Pramod didn’t have any symptoms other than a little fatigue when he was diagnosed with chronic myeloid leukemia. He takes a daily medication to manage his cancer and tries to stay positive so he can share his strength with others diagnosed with CML.
In 2002 a medical worker came for an in-home visit because there was a case of Dengue fever in the building. I was feeling tired, so I thought that I get myself medically examined. My mom was a nurse as is my wife, so I have great respect for what they know. I followed their advice and went to the doctor.
The doctor did blood and urine tests to understand why I was tired. The reports showed that I had an infection, so he gave me medication for jaundice, and told me to repeat the tests in a few days. When I did, the jaundice was gone, but my blood cell counts were still not normal, so I continued taking medication. I went back a week later, and the doctor did further tests. He said he suspected I had leukemia. My wife was due to deliver our second child, so I kept this news to myself, but it was a devastating blow. I got anxious about what the new tests might show.
While we were at the hospital for the delivery, my wife’s colleague encouraged me to get additional testing. He also recommended the same specialist the first doctor mentioned. I went with an uncle to the specialist while my wife and family were busy with the newborn. He suggested doing a bone marrow biopsy. I worried about the cost, but was prepared to do it. Then I brought two tubes of bone marrow to two different hospitals and waited for the reports.
Congratulations, You Have Cancer
The doctor broke the news to me in a good way, which made it simple. He shook my hand and said, “Congratulations, you have one of the good cancers.” He explained that it’s like having diabetes; just as diabetics need insulin every day, I’d need to take medication for chronic myeloid leukemia every day, but I’d be fine. Some people learn the hard way, but since he shook my hand and said it was a good cancer, it made it easy to accept.
When I told my wife and parents about my cancer, they started running about crying. The
uncle who came with me for the appointment talked to the family, and said if they were going to cry, it would be tough for me. He said I couldn’t pull myself together if they didn’t, and since then, I have never seen them cry. I am not afraid of death, never was, but I did have some fear that I wouldn’t be there for my family. But when that fear came, I switched it around; things happen, God has a plan.
The cure for CML is a bone marrow transplant, but it has its limitations and is not without risks, so why try it if the medication works? The original medication, Glivec, cost 125,000 rupees a month. I couldn’t afford that, so started taking the generic version. The side effects were severe pain in my calves, but new blood tests showed that the disease was under control.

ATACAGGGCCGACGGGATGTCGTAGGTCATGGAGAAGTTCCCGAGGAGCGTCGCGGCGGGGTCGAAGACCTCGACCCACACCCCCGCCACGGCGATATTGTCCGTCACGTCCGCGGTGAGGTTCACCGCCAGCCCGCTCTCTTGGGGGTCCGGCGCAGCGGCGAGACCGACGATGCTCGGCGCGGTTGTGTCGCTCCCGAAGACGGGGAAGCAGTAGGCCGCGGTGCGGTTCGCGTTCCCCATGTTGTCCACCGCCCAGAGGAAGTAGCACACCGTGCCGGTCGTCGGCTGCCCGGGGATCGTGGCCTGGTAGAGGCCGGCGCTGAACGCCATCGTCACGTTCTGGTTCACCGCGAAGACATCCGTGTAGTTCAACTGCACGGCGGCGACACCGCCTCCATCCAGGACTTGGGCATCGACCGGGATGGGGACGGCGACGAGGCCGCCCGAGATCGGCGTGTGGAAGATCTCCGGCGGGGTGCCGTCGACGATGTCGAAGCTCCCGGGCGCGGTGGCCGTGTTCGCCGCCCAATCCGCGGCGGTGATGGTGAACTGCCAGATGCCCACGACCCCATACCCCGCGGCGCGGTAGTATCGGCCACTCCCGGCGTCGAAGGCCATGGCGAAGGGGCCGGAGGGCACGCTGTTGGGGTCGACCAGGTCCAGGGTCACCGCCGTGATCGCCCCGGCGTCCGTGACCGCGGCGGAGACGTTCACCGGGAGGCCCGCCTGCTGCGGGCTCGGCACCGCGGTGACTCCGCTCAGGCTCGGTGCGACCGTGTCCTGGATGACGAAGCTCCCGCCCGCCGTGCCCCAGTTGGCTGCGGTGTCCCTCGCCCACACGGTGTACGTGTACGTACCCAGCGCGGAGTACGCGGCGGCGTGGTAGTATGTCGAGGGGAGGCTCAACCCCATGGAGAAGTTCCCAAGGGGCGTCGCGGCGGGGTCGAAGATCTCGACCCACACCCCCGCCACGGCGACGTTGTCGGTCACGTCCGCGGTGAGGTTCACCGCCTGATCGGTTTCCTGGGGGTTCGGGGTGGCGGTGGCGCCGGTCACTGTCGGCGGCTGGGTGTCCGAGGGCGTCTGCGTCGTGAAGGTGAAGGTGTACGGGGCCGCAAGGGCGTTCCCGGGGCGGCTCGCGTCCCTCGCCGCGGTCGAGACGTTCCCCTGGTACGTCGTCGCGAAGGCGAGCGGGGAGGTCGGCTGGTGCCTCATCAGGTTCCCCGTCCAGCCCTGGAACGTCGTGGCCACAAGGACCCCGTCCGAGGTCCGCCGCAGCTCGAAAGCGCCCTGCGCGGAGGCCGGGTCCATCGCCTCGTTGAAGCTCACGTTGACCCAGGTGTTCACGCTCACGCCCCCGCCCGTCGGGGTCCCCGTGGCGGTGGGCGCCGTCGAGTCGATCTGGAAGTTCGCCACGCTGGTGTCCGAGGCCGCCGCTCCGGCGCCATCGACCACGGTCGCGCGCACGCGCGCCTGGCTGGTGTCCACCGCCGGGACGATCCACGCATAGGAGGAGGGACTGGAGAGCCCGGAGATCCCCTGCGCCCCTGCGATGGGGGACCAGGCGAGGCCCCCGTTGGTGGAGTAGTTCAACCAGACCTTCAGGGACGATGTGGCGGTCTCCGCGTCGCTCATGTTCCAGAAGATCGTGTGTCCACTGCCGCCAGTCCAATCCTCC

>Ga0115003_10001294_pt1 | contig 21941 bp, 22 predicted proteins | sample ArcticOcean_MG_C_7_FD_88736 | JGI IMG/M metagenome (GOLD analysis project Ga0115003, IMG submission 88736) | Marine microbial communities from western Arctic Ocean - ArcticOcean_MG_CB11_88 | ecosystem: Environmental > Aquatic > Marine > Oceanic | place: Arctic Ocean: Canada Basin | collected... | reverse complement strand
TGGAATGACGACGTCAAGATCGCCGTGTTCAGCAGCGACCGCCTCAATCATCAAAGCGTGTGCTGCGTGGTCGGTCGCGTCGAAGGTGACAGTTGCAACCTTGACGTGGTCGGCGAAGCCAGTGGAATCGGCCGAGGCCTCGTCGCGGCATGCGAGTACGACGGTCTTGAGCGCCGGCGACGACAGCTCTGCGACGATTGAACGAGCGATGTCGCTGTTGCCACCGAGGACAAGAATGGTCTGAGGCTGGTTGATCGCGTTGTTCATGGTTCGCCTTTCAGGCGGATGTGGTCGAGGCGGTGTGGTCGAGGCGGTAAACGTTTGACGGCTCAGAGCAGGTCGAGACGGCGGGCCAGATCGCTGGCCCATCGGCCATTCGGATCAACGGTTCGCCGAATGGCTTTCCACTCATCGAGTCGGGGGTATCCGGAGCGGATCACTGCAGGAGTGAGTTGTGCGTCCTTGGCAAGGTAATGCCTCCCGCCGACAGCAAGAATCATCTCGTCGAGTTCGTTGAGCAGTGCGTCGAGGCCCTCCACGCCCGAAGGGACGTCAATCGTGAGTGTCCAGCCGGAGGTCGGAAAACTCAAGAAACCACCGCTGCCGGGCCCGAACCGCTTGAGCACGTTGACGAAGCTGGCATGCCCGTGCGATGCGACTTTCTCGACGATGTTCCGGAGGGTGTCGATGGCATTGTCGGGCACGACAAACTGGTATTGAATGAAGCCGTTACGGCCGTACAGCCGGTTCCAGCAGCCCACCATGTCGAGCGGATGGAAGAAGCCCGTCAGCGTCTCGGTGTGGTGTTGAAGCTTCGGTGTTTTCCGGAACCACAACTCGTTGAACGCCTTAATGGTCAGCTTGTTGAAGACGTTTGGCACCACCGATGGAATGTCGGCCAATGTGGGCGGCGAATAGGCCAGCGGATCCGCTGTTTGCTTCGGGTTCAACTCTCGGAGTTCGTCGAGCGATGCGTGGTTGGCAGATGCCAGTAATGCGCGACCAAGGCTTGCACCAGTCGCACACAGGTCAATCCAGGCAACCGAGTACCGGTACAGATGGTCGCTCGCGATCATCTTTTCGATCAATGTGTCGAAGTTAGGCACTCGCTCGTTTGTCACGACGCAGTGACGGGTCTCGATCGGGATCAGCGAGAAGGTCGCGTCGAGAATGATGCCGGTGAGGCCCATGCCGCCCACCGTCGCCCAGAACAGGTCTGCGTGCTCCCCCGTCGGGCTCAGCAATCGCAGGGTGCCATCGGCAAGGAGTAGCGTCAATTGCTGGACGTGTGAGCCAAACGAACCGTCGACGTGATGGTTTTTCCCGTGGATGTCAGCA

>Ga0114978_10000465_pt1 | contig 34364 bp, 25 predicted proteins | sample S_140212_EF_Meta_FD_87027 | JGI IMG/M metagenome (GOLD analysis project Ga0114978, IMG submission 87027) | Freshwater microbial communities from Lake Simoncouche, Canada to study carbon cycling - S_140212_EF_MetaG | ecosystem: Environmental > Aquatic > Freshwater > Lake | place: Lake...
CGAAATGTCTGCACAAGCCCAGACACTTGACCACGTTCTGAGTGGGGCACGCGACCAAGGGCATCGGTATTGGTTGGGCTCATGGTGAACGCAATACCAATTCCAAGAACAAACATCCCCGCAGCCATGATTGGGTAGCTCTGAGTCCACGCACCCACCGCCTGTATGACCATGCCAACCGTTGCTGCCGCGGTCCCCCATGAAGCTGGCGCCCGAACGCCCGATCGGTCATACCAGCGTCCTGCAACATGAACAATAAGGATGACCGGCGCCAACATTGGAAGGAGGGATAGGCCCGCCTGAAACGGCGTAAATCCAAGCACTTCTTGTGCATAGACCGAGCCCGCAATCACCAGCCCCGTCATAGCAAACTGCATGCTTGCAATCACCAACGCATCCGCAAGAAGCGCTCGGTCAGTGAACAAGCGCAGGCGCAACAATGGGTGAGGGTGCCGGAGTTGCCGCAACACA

Then I learned that Novartis had a relationship with The Max Foundation for distribution of the medication at low cost, and they had a program in India. So, I got in touch and got approved to be part of the patient assistance program for Glivec. It has some side effects, like muscle cramps and water retention, and after years of taking it, it can make you fairer. But it’s much better than the generic. I reduced my other medications as much as possible, since this is such strong medicine and I didn’t want other drugs to interfere with it.
At church people have a chance to speak to the congregation. I stood up in front of 300 people and told my story and they burst into tears. I told them, don’t pity me, but don’t talk about me behind my back either. A lot of people go through trauma; this is what it is. I also shared my story in my office, and since then, if someone were diagnosed with cancer, the HR department would connect me to that person.
Strength from Others
No one is going to look at me and say, “Oh, he has cancer.” I am always smiling and happy. When I speak with a newly diagnosed patient, their first question is “how much longer will I have”; I tell them there is life beyond cancer, some people have been fine on this medication for 15–18 years. People are born, people die, cancer doesn’t change that.
Once I retire, I’d like to be more involved with a couple of church NGOs to help kids, something like that. Through the local Max Foundation organization, a group called Friends of Max, we started doing a fundraiser called Chai for Cancer, which collects more for the foundation. I stay totally engaged at work and with the foundation, so I don’t brood about the cancer. As long as the medication is working, why second guess things? CML taught me to say positive things, which might be helpful to others, like sending a “good morning” message on WhatsApp.
One day at a time is key. My cultural upbringing is that God has a plan and wants us to deal with these things; I never questioned it. That gave me the most strength, to understand that trials are a part of life. My life didn’t really change; I eat and exercise like before, but it made me more confident and more open. But that is not my achievement; it is from the prayers and blessings of those around me that I have found the strength to get through this. It helped me to think differently.